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Benchmarking The Linux 2.6.24 Through 2.6.29 Kernels

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  • phoronix
    started a topic Benchmarking The Linux 2.6.24 Through 2.6.29 Kernels

    Benchmarking The Linux 2.6.24 Through 2.6.29 Kernels

    Phoronix: Benchmarking The Linux 2.6.24 Through 2.6.29 Kernels

    With the release yesterday of the Linux 2.6.29 kernel, we have set out to explore how the desktop performance has evolved over the past six major kernel releases. On a few occasions in the past we have provided kernel benchmarks (at one point even benchmarking 12 kernels), but this time around we have included nearly two dozen benchmarks using the Phoronix Test Suite. How has the Linux performance evolved since the release of the Linux 2.6.24 kernel back in early 2008? Well, simply put, the Linux 2.6.29 kernel in a few areas does pack some serious performance boosts.

    http://www.phoronix.com/vr.php?view=13622

  • Wyatt
    replied
    Originally posted by smitty3268 View Post
    That test had icc compiling to the 686 target and gcc targeting 486 (i think) so it's not exactly a fair test. Although it wouldn't surprise me if it did still win by a big margin.
    Turns out Mike noticed that, too. Seems my bookmark is obseleted by this third post; looks like if you feel like running in the danger zone, there's some improvements in line for GCC. But I don't know many people that commonly run trunk code for their compiler.... :/

    Leave a comment:


  • smitty3268
    replied
    Originally posted by Wyatt View Post
    Large projects like FFmpeg?
    That test had icc compiling to the 686 target and gcc targeting 486 (i think) so it's not exactly a fair test. Although it wouldn't surprise me if it did still win by a big margin.

    Leave a comment:


  • Wyatt
    replied
    Originally posted by Nexus6 View Post
    I'm certain that there are cases where icc does outperform GCC by a larger margin but I've not seen it on large projects.
    Large projects like FFmpeg?

    Leave a comment:


  • Kano
    replied
    So last live test i made was using 2.6.29 - 32 bit, but even that was only 35.2. High values only possible with 64 bit, but so low values that you have got for OpenSSL are more or less impossible for a 64 bit system.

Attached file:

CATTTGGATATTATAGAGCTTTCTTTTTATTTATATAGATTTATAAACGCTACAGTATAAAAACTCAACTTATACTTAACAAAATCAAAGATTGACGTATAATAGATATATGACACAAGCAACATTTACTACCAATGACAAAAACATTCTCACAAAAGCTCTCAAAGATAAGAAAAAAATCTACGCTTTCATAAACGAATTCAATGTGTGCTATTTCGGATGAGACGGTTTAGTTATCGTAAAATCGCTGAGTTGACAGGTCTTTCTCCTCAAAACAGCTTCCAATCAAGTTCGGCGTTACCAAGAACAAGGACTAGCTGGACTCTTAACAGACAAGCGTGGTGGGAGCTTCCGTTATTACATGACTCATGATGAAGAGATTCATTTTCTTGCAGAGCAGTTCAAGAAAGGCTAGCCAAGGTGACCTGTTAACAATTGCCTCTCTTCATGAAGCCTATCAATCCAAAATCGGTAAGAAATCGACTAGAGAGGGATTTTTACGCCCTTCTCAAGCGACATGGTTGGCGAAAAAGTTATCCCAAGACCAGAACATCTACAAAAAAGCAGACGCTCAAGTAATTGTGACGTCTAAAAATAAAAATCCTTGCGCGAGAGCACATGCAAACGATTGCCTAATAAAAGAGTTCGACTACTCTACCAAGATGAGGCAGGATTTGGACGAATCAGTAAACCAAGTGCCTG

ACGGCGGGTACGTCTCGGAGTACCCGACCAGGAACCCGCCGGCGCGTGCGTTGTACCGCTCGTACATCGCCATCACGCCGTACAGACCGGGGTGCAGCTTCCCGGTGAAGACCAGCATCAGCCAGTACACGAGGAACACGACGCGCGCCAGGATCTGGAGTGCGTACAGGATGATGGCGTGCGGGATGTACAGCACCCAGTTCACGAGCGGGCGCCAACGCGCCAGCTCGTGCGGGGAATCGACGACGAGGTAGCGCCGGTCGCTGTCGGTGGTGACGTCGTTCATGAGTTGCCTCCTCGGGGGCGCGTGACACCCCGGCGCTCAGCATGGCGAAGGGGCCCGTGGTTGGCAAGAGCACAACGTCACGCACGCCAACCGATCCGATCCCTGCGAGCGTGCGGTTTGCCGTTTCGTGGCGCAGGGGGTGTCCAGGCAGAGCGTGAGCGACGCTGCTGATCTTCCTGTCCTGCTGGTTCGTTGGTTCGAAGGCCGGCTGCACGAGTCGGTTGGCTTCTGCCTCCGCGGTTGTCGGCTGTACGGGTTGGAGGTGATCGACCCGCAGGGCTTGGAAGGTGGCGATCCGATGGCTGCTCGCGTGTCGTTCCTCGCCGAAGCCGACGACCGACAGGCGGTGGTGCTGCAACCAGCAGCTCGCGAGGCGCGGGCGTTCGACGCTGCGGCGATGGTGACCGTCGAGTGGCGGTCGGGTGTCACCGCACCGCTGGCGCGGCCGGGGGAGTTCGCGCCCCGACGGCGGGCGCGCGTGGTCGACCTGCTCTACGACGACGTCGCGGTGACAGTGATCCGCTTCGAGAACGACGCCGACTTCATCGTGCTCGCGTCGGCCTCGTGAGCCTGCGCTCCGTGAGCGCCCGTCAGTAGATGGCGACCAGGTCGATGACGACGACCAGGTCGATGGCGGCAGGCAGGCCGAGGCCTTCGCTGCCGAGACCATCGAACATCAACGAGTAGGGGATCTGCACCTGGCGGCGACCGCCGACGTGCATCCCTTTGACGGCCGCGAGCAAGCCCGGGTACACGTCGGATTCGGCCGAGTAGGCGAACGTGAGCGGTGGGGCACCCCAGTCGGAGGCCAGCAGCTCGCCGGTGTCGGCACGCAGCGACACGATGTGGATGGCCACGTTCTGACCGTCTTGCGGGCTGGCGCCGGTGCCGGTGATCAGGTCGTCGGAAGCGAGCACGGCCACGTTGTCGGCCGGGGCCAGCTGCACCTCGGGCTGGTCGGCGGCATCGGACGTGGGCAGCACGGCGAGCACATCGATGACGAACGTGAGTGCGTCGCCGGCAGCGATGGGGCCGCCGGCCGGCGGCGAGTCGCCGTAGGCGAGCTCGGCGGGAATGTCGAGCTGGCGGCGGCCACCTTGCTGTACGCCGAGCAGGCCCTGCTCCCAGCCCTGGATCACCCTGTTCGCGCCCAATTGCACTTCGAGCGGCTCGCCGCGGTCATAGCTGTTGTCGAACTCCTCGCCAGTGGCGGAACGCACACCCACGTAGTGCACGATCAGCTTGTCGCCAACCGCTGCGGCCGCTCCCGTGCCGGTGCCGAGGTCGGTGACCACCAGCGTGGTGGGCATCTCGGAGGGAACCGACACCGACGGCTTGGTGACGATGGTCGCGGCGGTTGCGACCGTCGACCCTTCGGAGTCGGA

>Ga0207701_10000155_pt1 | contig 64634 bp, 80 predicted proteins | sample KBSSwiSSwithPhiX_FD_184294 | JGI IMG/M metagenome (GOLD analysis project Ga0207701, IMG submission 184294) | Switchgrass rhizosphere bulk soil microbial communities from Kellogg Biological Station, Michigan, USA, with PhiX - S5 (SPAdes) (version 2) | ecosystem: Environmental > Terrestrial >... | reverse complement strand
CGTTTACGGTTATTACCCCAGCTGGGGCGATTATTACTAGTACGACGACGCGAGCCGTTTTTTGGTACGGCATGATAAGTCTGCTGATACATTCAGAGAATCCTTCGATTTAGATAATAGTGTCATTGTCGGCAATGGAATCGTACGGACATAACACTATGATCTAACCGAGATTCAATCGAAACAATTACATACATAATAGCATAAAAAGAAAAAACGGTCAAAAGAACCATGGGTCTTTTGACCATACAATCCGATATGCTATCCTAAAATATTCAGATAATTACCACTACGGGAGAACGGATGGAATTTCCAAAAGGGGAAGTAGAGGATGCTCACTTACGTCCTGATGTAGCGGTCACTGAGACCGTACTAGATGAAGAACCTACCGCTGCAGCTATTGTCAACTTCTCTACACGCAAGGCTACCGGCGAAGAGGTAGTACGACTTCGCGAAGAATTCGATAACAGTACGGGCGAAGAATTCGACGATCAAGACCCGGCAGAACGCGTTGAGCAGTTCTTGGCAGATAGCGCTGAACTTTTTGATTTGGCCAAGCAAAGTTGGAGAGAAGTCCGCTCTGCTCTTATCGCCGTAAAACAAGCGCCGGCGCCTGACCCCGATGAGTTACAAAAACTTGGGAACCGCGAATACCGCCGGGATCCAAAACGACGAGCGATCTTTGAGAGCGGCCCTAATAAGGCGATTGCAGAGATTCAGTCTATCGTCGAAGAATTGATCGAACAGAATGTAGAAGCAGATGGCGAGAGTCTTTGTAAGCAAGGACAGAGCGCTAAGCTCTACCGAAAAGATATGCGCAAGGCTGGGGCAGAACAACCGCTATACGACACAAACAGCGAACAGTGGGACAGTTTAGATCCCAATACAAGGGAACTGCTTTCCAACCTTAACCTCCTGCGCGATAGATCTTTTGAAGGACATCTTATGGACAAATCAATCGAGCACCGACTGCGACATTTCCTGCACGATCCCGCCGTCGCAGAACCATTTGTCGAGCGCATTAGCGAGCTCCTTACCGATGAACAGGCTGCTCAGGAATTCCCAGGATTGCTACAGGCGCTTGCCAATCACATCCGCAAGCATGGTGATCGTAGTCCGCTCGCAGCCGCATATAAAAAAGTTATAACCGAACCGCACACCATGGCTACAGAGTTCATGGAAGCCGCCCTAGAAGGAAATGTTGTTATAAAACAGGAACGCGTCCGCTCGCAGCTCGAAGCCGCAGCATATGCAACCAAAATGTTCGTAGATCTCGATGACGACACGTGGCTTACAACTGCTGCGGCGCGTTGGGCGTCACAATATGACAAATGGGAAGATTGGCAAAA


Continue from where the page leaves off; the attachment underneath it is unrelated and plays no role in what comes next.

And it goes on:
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  • Nexus6
    replied
    Originally posted by lsatenstein View Post
    I understand, that Intel has an optimising C compiler that produces substantially faster code then does gcc.
    I think you'd be surprised at the performance difference between GCC 4.x and ICPC 10.x compiled code. It's not as huge as you might expect - in mixed workloads, I've typically seen anything from GCC being a couple of percent faster to 5-6% slower. I'm certain that there are cases where icpc does outperform GCC by a larger margin but I've not seen it on large projects. GCC has come a long way towards smarter and more extensive optimisation in the 4.x series.

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  • lsatenstein
    replied
    I would be very interested to know if the current applications (graphmagik ffmpeg, etc.) were compiled with the compiler in use at the time the kernel was created.

    I understand, that Intel has an optimising C compiler that produces substantially faster code then does gcc. Since the bulk of installations are on Intel / AMD platforms, it would be interesting to have a comparison of the last kernel and one compiled with Intel's C compiler.

    Leave a comment:


  • Kano
    replied
    I only tested OpenSSL, because i know of the extreme diffs between 32+64 bit. But in your article you stated that you used 64 bit for all. Then those values are extra low.

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  • Michael
    replied
    From the GraphicsMagick maintainer:

    ###


    As far as Linux kernel improvements go, there is no telling what the cause of the boost is, but the most obvious improvements would be to make best use of the caches by carefully managing thread affinity, and by minimizing unnecessary cache thrashing during synchronization. Other improvements could be related to scheduling floating point operations.

    Most open source applications are traditional single threaded. People in research labs may develop multi-thread programs but they are not broadly available or easy to use. Applications like GraphicsMagick make OpenMP generally available to test with and easy to use. It is a good test case for Linux kernel developers. Recently the valgrind author was using GraphicsMagick as a test case (GraphicsMagick did good).

    It shouldn't be surprising that OpenMP performance improves in recent kernels.

    Leave a comment:


  • Michael
    replied
    Originally posted by Kano View Post
    The new U kernel have got speedstep active by default even without manageing tool, but thats not really problematic, you could disable EIST in bios
    On all Phoronix desktop test machines, EIST is disabled from the BIOS.

    Leave a comment:

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